Hello From... Frankfurt

Mae, a vice president in the Regulatory and Audit Management Office discusses her career and international experience, and what brought her home to Germany to take on a role in our Frankfurt office. 

Mae, you moved to Frankfurt in 2013 after spending time in both the New York and London offices. What’s been the biggest change you’ve noticed?

I was born and raised in Germany, but school and my career at Goldman Sachs ended up taking me all over to live in Dallas, New York and London for 11 years. After having lived away from Germany for so long, I was thinking about returning and luckily a great opportunity came up in Frankfurt and I moved back in 2013.

Frankfurt is a much smaller office, so that’s the obvious difference you feel straight away. Something that I didn’t quite expect though was that I was able to work with and get to know different areas of the firm much quicker; the nature of the work is very cross-divisional and collaborative. Another benefit of a regional office is the connectivity with and exposure to senior people on a much more regular basis.

Tell us a bit about your role in Frankfurt, what are your main focus areas?

In simple terms, alongside our COO I help manage our relationship with the European Central Bank (ECB). As a result of Brexit, the Frankfurt office has grown to become the firm’s hub in continental Europe, and with Goldman Sachs Bank Europe now under the ECB’s direct supervision the interaction has intensified.

In light of this, we established a central management office to coordinate interactions with the ECB – this is where I come in. In this role I partner with numerous stakeholders across divisions; it’s important to ensure that we send a consistent message externally and that someone has a holistic overview internally. It has been extremely interesting being part of the conversations between senior management and the regulator on the strategy for the region.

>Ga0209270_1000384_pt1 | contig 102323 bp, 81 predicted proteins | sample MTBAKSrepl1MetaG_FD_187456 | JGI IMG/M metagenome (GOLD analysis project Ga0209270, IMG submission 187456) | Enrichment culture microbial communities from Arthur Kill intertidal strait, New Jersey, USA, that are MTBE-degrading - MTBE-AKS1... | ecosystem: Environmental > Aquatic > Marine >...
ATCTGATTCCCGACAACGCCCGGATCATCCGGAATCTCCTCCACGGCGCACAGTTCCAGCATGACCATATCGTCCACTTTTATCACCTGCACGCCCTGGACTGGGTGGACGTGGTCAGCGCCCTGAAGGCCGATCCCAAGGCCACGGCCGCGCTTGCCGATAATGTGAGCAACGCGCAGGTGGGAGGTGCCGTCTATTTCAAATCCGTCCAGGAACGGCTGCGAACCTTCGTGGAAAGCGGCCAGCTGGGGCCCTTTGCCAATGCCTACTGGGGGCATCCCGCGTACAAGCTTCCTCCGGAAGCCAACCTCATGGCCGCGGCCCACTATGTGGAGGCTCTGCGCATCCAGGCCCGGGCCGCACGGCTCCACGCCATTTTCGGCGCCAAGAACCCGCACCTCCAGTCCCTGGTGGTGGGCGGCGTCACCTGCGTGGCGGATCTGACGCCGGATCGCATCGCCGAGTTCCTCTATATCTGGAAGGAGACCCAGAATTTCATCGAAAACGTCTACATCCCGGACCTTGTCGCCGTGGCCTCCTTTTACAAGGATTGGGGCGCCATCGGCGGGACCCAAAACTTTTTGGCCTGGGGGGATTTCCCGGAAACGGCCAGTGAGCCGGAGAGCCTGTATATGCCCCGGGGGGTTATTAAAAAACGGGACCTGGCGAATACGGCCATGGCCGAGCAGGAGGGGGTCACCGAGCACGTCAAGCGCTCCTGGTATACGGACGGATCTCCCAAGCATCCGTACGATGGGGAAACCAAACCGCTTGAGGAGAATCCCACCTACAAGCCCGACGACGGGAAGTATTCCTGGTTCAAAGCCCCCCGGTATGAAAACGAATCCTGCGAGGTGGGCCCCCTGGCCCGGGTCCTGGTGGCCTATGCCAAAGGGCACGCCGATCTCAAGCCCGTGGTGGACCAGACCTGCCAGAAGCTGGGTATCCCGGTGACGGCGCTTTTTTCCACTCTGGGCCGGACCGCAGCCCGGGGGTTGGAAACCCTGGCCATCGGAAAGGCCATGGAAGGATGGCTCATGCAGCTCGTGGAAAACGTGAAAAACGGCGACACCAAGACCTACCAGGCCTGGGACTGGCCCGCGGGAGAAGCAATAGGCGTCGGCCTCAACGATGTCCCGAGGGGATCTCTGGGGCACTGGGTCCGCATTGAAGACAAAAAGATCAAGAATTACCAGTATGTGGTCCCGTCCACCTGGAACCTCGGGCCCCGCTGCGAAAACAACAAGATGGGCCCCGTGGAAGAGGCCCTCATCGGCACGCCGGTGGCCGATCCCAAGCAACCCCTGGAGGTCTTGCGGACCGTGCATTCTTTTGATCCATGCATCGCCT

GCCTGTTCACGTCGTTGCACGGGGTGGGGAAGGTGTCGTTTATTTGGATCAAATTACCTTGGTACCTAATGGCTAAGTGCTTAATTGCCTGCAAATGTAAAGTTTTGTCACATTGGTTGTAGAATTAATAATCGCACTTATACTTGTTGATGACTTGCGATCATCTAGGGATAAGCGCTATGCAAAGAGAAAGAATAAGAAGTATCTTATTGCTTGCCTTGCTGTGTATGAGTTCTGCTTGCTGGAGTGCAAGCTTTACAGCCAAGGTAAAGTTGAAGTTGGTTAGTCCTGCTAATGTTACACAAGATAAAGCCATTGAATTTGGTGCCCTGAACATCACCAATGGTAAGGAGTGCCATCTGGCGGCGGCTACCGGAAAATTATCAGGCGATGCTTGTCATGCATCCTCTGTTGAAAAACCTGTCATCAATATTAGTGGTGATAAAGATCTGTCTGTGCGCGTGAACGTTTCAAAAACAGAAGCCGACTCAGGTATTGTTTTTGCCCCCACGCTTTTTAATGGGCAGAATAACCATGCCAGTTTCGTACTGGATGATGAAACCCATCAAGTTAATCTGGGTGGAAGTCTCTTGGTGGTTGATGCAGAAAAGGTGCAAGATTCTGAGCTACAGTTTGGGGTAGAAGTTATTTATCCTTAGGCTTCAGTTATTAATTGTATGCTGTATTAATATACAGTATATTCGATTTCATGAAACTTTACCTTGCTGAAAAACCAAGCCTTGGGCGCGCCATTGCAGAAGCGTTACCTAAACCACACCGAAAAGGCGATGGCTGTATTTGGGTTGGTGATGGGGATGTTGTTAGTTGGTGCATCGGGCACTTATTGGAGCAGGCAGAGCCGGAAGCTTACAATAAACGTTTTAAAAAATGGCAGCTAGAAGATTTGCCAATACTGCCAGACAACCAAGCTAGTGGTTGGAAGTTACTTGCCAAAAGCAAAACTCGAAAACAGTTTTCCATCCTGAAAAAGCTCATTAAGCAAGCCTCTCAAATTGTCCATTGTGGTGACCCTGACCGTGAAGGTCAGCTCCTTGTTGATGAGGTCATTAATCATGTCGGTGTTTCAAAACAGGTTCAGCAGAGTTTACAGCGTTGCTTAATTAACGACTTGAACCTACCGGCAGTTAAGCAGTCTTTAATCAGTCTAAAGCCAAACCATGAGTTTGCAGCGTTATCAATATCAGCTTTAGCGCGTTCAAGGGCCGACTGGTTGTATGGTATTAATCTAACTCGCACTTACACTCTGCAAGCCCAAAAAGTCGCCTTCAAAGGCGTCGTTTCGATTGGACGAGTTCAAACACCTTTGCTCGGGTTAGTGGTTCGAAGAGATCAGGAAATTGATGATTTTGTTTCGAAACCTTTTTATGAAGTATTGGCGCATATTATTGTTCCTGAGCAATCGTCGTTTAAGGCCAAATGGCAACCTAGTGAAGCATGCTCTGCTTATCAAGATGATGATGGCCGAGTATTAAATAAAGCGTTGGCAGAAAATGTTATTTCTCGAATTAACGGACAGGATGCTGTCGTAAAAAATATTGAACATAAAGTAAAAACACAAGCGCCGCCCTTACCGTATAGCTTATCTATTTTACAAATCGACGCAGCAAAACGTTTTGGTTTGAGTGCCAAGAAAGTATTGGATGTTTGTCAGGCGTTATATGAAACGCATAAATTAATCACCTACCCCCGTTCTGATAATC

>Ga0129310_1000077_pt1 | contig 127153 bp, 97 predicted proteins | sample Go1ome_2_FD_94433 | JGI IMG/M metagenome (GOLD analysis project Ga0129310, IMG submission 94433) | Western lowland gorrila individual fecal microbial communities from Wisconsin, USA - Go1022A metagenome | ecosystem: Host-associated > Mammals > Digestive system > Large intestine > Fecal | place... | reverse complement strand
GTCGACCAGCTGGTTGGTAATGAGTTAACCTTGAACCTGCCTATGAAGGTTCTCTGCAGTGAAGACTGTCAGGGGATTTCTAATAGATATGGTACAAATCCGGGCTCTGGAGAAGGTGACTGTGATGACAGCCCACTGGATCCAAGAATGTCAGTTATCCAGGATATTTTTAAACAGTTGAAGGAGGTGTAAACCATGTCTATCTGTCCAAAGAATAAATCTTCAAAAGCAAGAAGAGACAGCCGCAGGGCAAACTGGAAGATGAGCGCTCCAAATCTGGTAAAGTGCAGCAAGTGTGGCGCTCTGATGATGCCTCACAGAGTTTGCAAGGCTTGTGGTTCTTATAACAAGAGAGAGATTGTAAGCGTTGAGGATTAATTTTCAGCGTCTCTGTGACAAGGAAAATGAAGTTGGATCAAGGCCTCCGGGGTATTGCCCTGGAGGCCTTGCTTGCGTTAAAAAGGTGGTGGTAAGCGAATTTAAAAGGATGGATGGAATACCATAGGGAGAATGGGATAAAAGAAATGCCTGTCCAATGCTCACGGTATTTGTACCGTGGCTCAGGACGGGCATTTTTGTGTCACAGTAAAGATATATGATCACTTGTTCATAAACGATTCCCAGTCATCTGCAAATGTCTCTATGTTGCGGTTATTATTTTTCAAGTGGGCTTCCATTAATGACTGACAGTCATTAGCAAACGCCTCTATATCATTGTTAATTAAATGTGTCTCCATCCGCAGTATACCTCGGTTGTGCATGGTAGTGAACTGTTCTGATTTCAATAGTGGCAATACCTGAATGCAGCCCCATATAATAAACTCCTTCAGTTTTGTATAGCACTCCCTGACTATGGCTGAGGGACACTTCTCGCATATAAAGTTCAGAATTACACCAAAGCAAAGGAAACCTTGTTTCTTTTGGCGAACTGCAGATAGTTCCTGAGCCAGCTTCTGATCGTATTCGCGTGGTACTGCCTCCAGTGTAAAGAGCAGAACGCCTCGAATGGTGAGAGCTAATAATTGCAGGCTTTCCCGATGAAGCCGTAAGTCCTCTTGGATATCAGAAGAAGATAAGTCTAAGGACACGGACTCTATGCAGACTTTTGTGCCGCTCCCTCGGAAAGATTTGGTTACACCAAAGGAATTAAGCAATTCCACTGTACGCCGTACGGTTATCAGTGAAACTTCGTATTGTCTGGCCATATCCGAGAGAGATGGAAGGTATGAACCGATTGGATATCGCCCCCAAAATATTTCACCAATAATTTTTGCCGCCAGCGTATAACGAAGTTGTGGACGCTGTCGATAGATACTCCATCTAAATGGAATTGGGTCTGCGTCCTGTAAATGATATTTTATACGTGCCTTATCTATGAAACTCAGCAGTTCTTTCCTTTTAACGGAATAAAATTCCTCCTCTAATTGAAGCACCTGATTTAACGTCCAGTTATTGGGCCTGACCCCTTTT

Do you have any advice for someone considering moving to a regional GS office?

Prioritise building your network, personally and professionally – it makes a huge difference. Everyone speaks really good English in Germany, so the language barrier is not a problem. Also, it’s important to be open minded to the experience! I really thought I would miss the big city life, but you quickly learn to appreciate the sense of community and shorter commute you get being in a smaller city, amongst other benefits. It makes a huge difference day-to-day.

Frankfurt itself has definitely changed since I grew up here, and has grown with the ECB being headquartered here and due to Brexit. It’s becoming much more international, with lots of trendy places to eat and shop (in normal times!). There’s also a lot of nature around, including the infamous Riesling wine region, and the alps are not too far away either when you drive the Autobahn!

You’re involved in the Frankfurt Women’s Network, can you tell us a bit about your priorities in this respect?

It’s important to not just create a network amongst women, but to get the support of everyone. Our Women’s Network is heavily supported by all of our senior leadership, not just the women in this population. It’s really gratifying to see business leads who are so passionate about this topic, and this passion definitely rubs off on their teams.

In terms of our priorities, internally we focus a lot on providing bespoke programming designed for member development, with topics ranging from communication skills to getting to know different business areas at the firm. We also leverage the senior leaders from around the firm to connect with our network, as well as connecting them with our clients. One example of this was when we hosted an event for our female clients with Kathy Matsui, who spoke about her Womenomics research – we received a huge amount of positive feedback from clients on this.

How have you maintained a healthy work life balance throughout this past year?

Keeping up a routine has been key. I make sure to get up every morning, get ready as if I was going into the office and start my day from my desk as I usually would. Regular exercise and healthy eating have also been really good focus areas for maintaining resiliency – it sounds like the basics, but I’ve found focusing on this hugely helpful.

Lastly, keeping in touch with colleagues and friends – I’m naturally a social person, so made this a consistent priority which has really made a difference.